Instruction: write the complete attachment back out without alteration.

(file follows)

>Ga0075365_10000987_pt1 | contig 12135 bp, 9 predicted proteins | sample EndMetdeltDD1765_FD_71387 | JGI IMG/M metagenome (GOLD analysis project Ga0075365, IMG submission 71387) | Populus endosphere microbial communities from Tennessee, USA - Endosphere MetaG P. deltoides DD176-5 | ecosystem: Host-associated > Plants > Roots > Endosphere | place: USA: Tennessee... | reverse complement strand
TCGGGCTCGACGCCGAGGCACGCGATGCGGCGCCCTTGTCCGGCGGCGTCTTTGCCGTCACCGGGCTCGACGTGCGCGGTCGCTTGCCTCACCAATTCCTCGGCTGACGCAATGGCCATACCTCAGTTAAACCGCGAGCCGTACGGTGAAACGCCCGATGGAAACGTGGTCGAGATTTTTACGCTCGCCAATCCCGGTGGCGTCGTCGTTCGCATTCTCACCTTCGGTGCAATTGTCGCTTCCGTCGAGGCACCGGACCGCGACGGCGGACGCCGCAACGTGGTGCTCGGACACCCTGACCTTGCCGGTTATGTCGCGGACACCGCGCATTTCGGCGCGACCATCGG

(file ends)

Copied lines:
>Ga0075365_10000987_pt1 | contig 12135 bp, 9 predicted proteins | sample EndMetdeltDD1765_FD_71387 | JGI IMG/M metagenome (GOLD analysis project Ga0075365, IMG submission 71387) | Populus endosphere microbial communities from Tennessee, USA - Endosphere MetaG P. deltoides DD176-5 | ecosystem: Host-associated > Plants > Roots > Endosphere | place: USA: Tennessee... | reverse complement strand
TCGGGCTCGACGCCGAGGCACGCGATGCGGCGCCCTTGTCCGGCGGCGTCTTTGCCGTCACCGGGCTCGACGTGCGCGGTCGCTTGCCTCACCAATTCCTCGGCTGACGCAATGGCCATACCTCAGTTAAACCGCGAGCCGTACGGTGAAACGCCCGATGGAAACGTGGTCGAGATTTTTACGCTCGCCAATCCCGGTGGCGTCGTCGTTCGCATTCTCACCTTCGGTGCAATTGTCGCTTCCGTCGAGGCACCGGACCGCGACGGCGGACGCCGCAACGTGGTGCTCGGACACCCTGACCTTGCCGGTTATGTCGCGGACACCGCGCATTTCGGCGCGACCATCGG